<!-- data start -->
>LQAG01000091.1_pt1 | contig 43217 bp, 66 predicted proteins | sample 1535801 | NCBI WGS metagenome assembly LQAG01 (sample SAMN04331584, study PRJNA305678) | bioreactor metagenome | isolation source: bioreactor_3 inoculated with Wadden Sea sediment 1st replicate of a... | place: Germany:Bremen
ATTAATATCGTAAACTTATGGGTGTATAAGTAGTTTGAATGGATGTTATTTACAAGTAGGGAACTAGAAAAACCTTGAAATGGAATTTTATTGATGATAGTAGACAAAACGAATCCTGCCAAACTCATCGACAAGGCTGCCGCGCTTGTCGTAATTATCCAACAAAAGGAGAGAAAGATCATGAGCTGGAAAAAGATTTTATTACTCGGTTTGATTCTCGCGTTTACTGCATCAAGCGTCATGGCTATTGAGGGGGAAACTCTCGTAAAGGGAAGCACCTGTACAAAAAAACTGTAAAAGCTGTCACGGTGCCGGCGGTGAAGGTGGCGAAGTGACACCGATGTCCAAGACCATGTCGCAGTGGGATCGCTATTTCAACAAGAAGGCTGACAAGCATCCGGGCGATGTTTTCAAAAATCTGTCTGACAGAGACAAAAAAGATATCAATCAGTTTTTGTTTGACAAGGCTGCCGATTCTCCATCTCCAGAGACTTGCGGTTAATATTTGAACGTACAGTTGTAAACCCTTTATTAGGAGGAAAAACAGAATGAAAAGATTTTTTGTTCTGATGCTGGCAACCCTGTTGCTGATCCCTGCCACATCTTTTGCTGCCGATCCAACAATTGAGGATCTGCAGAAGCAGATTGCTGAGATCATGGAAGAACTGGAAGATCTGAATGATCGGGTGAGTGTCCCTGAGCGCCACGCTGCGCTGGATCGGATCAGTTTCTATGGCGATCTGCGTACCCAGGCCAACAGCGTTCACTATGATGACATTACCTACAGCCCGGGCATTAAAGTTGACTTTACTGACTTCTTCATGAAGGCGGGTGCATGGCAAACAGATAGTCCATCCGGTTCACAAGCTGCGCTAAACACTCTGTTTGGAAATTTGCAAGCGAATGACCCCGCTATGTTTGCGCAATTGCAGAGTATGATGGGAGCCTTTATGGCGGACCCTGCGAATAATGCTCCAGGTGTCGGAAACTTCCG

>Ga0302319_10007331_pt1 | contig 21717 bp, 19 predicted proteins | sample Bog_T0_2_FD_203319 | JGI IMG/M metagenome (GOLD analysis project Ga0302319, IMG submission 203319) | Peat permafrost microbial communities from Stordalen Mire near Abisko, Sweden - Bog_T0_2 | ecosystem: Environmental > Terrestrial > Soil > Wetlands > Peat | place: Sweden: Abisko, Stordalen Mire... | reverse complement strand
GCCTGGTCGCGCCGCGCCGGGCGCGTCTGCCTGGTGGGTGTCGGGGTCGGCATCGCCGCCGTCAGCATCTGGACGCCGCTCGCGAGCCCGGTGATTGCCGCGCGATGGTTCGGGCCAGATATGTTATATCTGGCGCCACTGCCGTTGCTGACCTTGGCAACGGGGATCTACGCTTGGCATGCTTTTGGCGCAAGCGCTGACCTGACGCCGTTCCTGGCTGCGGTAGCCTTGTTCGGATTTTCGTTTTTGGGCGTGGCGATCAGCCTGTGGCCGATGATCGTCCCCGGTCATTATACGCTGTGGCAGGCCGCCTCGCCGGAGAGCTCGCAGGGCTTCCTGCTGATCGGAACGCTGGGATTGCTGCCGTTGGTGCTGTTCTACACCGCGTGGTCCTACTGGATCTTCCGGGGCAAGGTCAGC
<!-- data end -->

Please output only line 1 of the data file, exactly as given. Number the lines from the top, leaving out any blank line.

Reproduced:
>LQAG01000091.1_pt1 | contig 43217 bp, 66 predicted proteins | sample 1535801 | NCBI WGS metagenome assembly LQAG01 (sample SAMN04331584, study PRJNA305678) | bioreactor metagenome | isolation source: bioreactor_3 inoculated with Wadden Sea sediment 1st replicate of a... | place: Germany:Bremen